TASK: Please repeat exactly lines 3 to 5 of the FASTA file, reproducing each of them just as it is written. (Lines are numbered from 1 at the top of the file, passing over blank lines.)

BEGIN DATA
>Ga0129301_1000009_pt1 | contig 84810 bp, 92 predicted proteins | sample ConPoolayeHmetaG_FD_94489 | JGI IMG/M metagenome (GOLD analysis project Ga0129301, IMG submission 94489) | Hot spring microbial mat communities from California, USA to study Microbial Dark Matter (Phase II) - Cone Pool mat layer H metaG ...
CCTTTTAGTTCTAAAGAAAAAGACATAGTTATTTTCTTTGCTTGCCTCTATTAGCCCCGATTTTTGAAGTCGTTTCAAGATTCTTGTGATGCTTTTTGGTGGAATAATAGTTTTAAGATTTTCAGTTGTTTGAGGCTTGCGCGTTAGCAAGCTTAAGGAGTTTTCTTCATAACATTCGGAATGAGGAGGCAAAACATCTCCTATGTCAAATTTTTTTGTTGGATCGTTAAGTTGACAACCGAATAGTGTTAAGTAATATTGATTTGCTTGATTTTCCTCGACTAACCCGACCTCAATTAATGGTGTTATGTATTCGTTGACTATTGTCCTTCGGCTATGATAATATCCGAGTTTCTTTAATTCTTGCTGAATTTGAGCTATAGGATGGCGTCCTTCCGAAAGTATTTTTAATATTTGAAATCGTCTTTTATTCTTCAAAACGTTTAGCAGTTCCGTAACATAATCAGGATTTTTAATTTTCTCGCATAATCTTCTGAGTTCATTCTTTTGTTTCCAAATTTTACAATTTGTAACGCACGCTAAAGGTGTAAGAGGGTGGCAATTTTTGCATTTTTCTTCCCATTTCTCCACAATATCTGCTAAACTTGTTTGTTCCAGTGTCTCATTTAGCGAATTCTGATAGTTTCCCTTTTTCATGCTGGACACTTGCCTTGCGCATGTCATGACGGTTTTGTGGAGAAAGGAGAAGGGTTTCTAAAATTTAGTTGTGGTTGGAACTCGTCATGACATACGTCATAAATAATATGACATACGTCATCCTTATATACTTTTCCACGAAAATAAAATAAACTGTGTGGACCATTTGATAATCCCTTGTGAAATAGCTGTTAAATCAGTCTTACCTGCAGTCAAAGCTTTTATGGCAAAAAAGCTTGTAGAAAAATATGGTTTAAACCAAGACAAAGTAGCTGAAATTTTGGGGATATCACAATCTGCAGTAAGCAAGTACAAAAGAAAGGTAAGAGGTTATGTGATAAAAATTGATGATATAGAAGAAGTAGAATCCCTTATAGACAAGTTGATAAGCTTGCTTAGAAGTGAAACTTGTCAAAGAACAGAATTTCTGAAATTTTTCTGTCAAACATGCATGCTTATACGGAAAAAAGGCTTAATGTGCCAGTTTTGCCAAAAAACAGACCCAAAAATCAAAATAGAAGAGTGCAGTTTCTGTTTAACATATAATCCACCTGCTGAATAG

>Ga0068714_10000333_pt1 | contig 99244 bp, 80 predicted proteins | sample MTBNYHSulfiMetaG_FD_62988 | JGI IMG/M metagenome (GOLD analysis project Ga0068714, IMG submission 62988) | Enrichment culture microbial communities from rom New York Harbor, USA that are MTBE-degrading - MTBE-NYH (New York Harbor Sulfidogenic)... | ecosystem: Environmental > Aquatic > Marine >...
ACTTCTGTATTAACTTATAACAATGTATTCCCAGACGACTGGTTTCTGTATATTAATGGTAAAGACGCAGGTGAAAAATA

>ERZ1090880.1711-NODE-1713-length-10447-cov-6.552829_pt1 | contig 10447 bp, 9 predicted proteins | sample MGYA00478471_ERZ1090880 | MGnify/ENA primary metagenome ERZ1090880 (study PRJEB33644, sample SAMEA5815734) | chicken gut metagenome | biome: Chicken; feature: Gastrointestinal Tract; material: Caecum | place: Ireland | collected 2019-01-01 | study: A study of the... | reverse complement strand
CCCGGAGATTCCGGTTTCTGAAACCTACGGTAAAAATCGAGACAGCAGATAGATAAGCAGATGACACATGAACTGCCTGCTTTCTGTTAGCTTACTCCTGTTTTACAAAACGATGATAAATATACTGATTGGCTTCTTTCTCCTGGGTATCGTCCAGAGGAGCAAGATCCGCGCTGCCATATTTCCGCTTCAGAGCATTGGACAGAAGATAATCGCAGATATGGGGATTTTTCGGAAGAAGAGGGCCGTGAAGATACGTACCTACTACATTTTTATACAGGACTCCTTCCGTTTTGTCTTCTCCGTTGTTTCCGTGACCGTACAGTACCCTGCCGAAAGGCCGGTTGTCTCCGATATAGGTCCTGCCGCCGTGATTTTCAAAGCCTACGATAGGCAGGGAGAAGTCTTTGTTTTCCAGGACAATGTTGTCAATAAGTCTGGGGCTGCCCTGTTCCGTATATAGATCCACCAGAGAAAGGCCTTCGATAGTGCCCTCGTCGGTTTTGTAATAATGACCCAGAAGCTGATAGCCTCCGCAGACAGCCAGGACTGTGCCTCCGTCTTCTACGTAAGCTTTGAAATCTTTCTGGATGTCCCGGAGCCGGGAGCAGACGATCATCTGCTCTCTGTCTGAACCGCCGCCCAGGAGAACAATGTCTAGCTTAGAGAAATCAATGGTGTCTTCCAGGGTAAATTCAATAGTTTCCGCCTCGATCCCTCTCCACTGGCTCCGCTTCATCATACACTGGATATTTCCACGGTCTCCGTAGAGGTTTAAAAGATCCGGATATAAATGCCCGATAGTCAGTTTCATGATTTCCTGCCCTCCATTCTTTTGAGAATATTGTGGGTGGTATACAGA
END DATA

>Ga0068714_10000333_pt1 | contig 99244 bp, 80 predicted proteins | sample MTBNYHSulfiMetaG_FD_62988 | JGI IMG/M metagenome (GOLD analysis project Ga0068714, IMG submission 62988) | Enrichment culture microbial communities from rom New York Harbor, USA that are MTBE-degrading - MTBE-NYH (New York Harbor Sulfidogenic)... | ecosystem: Environmental > Aquatic > Marine >...
ACTTCTGTATTAACTTATAACAATGTATTCCCAGACGACTGGTTTCTGTATATTAATGGTAAAGACGCAGGTGAAAAATA

>ERZ1090880.1711-NODE-1713-length-10447-cov-6.552829_pt1 | contig 10447 bp, 9 predicted proteins | sample MGYA00478471_ERZ1090880 | MGnify/ENA primary metagenome ERZ1090880 (study PRJEB33644, sample SAMEA5815734) | chicken gut metagenome | biome: Chicken; feature: Gastrointestinal Tract; material: Caecum | place: Ireland | collected 2019-01-01 | study: A study of the... | reverse complement strand